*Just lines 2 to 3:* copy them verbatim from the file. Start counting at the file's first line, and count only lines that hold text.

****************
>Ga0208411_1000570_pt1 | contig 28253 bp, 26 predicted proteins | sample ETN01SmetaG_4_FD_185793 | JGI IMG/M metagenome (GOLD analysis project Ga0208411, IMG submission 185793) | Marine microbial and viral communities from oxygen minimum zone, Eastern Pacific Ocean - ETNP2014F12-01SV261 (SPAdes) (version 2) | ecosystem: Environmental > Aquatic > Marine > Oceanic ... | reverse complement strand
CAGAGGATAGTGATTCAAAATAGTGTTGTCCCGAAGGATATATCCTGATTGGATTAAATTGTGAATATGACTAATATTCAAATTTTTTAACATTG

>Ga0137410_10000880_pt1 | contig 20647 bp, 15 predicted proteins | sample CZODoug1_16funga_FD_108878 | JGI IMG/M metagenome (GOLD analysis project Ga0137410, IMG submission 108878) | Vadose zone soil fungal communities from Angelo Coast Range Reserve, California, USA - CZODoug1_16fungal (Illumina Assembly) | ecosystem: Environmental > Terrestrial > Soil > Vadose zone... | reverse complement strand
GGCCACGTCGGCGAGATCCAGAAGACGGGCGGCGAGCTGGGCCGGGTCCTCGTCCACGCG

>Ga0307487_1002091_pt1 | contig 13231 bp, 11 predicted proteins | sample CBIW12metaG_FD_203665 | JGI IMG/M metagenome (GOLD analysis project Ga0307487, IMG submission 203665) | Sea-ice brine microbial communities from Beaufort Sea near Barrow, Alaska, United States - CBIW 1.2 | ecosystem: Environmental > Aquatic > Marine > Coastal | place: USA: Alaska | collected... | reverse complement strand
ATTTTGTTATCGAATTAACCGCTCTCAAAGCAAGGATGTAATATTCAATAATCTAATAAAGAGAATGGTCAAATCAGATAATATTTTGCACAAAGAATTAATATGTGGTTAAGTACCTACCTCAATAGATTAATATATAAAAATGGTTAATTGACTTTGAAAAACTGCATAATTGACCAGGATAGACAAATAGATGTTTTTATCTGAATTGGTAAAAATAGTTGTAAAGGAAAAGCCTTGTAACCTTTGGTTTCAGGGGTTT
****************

CAGAGGATAGTGATTCAAAATAGTGTTGTCCCGAAGGATATATCCTGATTGGATTAAATTGTGAATATGACTAATATTCAAATTTTTTAACATTG

>Ga0137410_10000880_pt1 | contig 20647 bp, 15 predicted proteins | sample CZODoug1_16funga_FD_108878 | JGI IMG/M metagenome (GOLD analysis project Ga0137410, IMG submission 108878) | Vadose zone soil fungal communities from Angelo Coast Range Reserve, California, USA - CZODoug1_16fungal (Illumina Assembly) | ecosystem: Environmental > Terrestrial > Soil > Vadose zone... | reverse complement strand